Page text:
What do the tests involve?
Children are tested on what they have been learning at school. Your child will take official SATs in:
Other subjects, including writing, speaking and listening and science (for a sample of schools at Key Stage 2) are teacher assessed.
Teacher assessment can help to judge children’s performance in a subject over a longer period of time. The results of teacher assessment are equally important, as a teacher may feel your child is doing better in a subject as a whole than in the parts of it covered by a test.
Will I be told the results?
Yes, by law parents must be given their children’s results, broken down by subject, at the end of the summer term in Years 2 and 6. Recently the measures have changed and instead of being given a level you will be told whether or not your child has met, is above, or below the national expectation.
How are SATs results used?
SATs are used to measure how well a child is progressing. This information is used by education officials to assess how well a school is doing; it can also be a useful measure for parents and teachers.
Year 6 SATs may be used by some secondary schools as a basis for Year 7 sets; others have their own measures and assessments. Even if SATs results are taken into account by secondary schools, sets can and do change throughout secondary school, so even if you son or daughter ends up lower than you expected, they may move up later on.
For Year 2 children, results can be used for initial planning in Year 3, but most schools will carry out their own assessments in September, partly because children’s levels can go up or down over the summer holidays. The end of year 2 SATs levels may be used as a guide for targets for your child to reach in Year 6.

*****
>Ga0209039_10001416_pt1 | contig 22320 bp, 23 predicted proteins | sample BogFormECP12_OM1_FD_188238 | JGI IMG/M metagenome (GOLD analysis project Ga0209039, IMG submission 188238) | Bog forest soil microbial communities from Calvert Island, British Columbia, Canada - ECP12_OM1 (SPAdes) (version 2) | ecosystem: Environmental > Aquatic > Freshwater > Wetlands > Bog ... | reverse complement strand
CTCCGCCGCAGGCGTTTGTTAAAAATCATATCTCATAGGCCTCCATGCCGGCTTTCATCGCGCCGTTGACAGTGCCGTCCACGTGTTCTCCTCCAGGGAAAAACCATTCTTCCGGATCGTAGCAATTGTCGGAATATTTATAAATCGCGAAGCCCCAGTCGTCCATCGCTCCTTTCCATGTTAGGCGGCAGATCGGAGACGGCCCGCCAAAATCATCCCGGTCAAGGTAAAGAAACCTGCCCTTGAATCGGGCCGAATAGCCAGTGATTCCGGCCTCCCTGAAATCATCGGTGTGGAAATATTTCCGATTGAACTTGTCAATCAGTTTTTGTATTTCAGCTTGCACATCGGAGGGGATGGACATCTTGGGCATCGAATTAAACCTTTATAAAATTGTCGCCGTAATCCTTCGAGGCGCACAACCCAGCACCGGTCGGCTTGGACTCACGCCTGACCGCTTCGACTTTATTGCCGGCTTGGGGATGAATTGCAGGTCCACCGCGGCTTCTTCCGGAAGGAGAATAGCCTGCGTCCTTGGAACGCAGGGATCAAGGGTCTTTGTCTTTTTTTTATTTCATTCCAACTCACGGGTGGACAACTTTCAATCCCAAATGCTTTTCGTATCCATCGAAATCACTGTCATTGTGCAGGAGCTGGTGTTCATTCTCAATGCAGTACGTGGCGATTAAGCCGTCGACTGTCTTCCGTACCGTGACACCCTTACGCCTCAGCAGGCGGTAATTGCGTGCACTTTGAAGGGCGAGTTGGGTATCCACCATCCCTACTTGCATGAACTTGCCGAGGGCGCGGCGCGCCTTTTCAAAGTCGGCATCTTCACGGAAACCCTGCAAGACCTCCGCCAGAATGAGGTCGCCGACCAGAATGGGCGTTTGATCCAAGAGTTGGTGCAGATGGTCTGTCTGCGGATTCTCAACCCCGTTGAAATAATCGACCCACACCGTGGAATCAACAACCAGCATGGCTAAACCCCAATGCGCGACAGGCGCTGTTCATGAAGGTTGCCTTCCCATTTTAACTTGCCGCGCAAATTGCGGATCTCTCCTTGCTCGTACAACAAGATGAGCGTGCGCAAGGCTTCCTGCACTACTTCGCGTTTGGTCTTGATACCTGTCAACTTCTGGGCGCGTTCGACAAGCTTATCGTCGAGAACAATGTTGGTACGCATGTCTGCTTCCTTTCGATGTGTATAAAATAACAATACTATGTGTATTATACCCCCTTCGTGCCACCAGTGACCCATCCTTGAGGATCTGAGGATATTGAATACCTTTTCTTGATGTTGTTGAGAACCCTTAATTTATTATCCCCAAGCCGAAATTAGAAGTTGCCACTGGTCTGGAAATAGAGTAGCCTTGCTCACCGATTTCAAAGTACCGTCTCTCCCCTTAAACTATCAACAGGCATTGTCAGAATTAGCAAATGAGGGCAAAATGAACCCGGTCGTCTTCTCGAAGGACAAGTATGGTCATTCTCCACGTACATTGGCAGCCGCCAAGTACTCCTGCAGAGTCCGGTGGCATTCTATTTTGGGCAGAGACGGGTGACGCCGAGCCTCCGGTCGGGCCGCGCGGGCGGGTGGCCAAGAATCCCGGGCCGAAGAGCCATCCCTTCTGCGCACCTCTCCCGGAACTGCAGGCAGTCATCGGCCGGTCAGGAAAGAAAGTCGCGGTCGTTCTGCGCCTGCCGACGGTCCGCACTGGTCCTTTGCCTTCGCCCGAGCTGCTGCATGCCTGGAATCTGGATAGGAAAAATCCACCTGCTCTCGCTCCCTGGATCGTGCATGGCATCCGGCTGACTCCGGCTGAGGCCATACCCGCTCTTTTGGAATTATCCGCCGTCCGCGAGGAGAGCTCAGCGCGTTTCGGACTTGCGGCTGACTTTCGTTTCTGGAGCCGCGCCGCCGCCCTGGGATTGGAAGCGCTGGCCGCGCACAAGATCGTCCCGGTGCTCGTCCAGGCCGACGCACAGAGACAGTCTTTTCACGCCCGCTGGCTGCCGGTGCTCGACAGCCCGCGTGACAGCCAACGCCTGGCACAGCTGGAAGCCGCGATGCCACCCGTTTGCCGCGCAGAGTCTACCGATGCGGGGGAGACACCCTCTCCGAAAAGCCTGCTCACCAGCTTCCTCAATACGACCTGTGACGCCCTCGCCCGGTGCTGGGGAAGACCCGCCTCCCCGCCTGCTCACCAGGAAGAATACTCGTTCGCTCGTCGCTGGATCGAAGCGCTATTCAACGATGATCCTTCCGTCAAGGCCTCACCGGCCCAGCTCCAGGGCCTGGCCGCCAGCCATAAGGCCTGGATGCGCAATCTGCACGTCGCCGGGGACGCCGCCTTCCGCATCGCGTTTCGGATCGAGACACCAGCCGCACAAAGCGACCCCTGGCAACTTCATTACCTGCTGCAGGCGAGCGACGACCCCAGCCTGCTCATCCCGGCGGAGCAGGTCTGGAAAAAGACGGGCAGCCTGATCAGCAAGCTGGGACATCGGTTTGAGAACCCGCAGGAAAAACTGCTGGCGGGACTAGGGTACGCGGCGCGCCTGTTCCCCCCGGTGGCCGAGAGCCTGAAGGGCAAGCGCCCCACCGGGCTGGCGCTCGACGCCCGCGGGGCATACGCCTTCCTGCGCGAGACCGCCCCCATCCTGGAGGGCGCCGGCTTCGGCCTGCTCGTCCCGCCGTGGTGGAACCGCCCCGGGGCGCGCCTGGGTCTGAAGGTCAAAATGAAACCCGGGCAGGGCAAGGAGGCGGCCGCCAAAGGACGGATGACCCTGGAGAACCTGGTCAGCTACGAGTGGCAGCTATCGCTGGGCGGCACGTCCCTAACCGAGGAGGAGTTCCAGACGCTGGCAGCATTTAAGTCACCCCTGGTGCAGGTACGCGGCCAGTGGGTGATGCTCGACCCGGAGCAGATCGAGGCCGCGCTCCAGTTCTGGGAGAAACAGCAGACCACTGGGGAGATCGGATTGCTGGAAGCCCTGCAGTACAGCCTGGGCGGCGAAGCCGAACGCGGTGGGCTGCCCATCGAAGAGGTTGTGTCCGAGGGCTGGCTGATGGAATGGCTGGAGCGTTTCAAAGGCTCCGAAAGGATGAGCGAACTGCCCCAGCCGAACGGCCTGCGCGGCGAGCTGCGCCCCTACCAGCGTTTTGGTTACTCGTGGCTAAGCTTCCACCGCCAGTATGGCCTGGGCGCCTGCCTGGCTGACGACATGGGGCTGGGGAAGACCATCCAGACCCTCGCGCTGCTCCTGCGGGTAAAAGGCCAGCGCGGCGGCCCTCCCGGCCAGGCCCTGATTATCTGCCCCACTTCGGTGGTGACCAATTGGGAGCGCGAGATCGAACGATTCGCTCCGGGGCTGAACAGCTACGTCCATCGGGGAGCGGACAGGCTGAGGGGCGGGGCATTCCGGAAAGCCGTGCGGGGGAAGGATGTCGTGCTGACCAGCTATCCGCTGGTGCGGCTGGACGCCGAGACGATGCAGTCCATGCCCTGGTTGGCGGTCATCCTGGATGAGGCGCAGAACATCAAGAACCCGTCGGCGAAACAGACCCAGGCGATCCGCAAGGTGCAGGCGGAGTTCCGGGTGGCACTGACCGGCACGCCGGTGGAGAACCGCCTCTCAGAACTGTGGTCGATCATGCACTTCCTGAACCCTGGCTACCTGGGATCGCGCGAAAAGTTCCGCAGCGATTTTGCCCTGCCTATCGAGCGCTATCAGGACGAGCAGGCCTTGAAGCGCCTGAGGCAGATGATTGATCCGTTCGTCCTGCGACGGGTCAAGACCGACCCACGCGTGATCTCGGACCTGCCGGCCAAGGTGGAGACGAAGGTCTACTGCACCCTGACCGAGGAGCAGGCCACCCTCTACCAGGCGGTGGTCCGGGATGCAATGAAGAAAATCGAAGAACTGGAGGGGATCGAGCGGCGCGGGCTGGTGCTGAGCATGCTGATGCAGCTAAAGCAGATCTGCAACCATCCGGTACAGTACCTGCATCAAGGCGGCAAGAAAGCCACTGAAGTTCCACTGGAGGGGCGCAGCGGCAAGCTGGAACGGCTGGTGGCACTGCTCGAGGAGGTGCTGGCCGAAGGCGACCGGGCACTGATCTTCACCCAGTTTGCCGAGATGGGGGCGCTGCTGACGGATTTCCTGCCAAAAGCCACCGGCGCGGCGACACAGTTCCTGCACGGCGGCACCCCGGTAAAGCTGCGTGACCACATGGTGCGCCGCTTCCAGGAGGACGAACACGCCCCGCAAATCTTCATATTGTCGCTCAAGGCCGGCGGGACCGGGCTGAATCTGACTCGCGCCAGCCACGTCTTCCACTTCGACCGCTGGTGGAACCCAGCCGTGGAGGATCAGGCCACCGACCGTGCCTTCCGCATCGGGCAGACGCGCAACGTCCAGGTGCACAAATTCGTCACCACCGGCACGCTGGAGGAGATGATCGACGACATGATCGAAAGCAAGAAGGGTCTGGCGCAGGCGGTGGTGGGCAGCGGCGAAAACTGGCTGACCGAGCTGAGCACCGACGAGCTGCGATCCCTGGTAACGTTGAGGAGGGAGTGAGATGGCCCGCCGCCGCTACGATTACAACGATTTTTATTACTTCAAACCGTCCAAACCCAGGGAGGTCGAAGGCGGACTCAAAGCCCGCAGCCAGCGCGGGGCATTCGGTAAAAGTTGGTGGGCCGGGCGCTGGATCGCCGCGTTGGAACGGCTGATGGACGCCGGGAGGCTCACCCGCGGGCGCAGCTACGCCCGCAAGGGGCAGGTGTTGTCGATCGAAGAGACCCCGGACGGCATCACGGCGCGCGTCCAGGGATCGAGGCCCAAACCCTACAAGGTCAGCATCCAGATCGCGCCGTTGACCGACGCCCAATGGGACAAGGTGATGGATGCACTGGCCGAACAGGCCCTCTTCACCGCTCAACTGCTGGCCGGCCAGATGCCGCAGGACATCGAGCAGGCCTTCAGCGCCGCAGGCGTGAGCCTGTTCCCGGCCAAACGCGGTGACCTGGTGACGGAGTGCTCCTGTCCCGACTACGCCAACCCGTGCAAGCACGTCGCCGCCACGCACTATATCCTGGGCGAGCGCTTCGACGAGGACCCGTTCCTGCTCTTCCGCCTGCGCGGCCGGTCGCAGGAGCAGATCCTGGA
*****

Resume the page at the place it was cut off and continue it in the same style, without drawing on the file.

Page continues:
What can I do to support my child?
Every parent wants their child to do well, but it’s important that children do not feel additional pressure at home. Encourage and support your child to do the work set by the school, but maintain perspective – SATS results will not be used for CVs and will not impact on your child’s future job prospects!
Don’t underestimate the importance for making sure that your child is well fed and rested around exam time and make sure your child is enjoying activities and conversation that is not related to tests!
Is there anything I should do to prepare my child?
Schools should prepare children for the tests by familiarising them with the test content and completing sample tests.
Helping at home